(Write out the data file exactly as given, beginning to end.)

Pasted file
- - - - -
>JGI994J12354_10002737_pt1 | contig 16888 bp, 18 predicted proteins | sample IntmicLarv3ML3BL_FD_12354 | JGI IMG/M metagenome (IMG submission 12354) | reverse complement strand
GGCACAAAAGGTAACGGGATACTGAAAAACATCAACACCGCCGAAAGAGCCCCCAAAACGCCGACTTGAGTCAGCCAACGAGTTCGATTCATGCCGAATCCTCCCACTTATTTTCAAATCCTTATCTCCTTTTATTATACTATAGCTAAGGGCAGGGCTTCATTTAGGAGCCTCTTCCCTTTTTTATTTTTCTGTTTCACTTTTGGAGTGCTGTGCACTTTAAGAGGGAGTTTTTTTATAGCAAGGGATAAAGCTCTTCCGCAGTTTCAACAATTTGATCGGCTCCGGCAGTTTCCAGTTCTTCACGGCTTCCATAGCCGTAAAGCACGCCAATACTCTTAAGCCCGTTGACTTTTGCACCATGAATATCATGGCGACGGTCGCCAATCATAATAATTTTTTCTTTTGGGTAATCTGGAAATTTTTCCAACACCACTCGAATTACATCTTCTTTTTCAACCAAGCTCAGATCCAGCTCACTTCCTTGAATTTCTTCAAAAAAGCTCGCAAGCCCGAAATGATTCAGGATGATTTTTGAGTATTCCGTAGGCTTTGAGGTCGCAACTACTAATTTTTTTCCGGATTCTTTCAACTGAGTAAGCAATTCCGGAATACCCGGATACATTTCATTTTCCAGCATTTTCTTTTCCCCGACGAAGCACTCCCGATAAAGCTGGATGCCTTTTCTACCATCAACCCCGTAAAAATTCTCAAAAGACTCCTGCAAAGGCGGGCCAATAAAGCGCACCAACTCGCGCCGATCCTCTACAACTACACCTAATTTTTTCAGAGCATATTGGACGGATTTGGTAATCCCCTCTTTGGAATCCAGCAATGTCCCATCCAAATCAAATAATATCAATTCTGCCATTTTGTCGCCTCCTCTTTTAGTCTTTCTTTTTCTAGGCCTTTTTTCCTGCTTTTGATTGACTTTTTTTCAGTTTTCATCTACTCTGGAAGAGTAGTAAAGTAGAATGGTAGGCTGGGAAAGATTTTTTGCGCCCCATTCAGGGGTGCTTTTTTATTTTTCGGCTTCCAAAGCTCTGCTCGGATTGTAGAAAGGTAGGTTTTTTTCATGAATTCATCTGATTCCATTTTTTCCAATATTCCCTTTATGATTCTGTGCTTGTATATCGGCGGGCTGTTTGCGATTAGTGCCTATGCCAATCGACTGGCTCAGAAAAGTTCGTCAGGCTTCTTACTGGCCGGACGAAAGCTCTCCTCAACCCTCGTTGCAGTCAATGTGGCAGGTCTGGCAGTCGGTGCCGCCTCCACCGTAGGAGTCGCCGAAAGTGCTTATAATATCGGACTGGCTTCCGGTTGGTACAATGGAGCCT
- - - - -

>JGI994J12354_10002737_pt1 | contig 16888 bp, 18 predicted proteins | sample IntmicLarv3ML3BL_FD_12354 | JGI IMG/M metagenome (IMG submission 12354) | reverse complement strand
GGCACAAAAGGTAACGGGATACTGAAAAACATCAACACCGCCGAAAGAGCCCCCAAAACGCCGACTTGAGTCAGCCAACGAGTTCGATTCATGCCGAATCCTCCCACTTATTTTCAAATCCTTATCTCCTTTTATTATACTATAGCTAAGGGCAGGGCTTCATTTAGGAGCCTCTTCCCTTTTTTATTTTTCTGTTTCACTTTTGGAGTGCTGTGCACTTTAAGAGGGAGTTTTTTTATAGCAAGGGATAAAGCTCTTCCGCAGTTTCAACAATTTGATCGGCTCCGGCAGTTTCCAGTTCTTCACGGCTTCCATAGCCGTAAAGCACGCCAATACTCTTAAGCCCGTTGACTTTTGCACCATGAATATCATGGCGACGGTCGCCAATCATAATAATTTTTTCTTTTGGGTAATCTGGAAATTTTTCCAACACCACTCGAATTACATCTTCTTTTTCAACCAAGCTCAGATCCAGCTCACTTCCTTGAATTTCTTCAAAAAAGCTCGCAAGCCCGAAATGATTCAGGATGATTTTTGAGTATTCCGTAGGCTTTGAGGTCGCAACTACTAATTTTTTTCCGGATTCTTTCAACTGAGTAAGCAATTCCGGAATACCCGGATACATTTCATTTTCCAGCATTTTCTTTTCCCCGACGAAGCACTCCCGATAAAGCTGGATGCCTTTTCTACCATCAACCCCGTAAAAATTCTCAAAAGACTCCTGCAAAGGCGGGCCAATAAAGCGCACCAACTCGCGCCGATCCTCTACAACTACACCTAATTTTTTCAGAGCATATTGGACGGATTTGGTAATCCCCTCTTTGGAATCCAGCAATGTCCCATCCAAATCAAATAATATCAATTCTGCCATTTTGTCGCCTCCTCTTTTAGTCTTTCTTTTTCTAGGCCTTTTTTCCTGCTTTTGATTGACTTTTTTTCAGTTTTCATCTACTCTGGAAGAGTAGTAAAGTAGAATGGTAGGCTGGGAAAGATTTTTTGCGCCCCATTCAGGGGTGCTTTTTTATTTTTCGGCTTCCAAAGCTCTGCTCGGATTGTAGAAAGGTAGGTTTTTTTCATGAATTCATCTGATTCCATTTTTTCCAATATTCCCTTTATGATTCTGTGCTTGTATATCGGCGGGCTGTTTGCGATTAGTGCCTATGCCAATCGACTGGCTCAGAAAAGTTCGTCAGGCTTCTTACTGGCCGGACGAAAGCTCTCCTCAACCCTCGTTGCAGTCAATGTGGCAGGTCTGGCAGTCGGTGCCGCCTCCACCGTAGGAGTCGCCGAAAGTGCTTATAATATCGGACTGGCTTCCGGTTGGTACAATGGAGCCT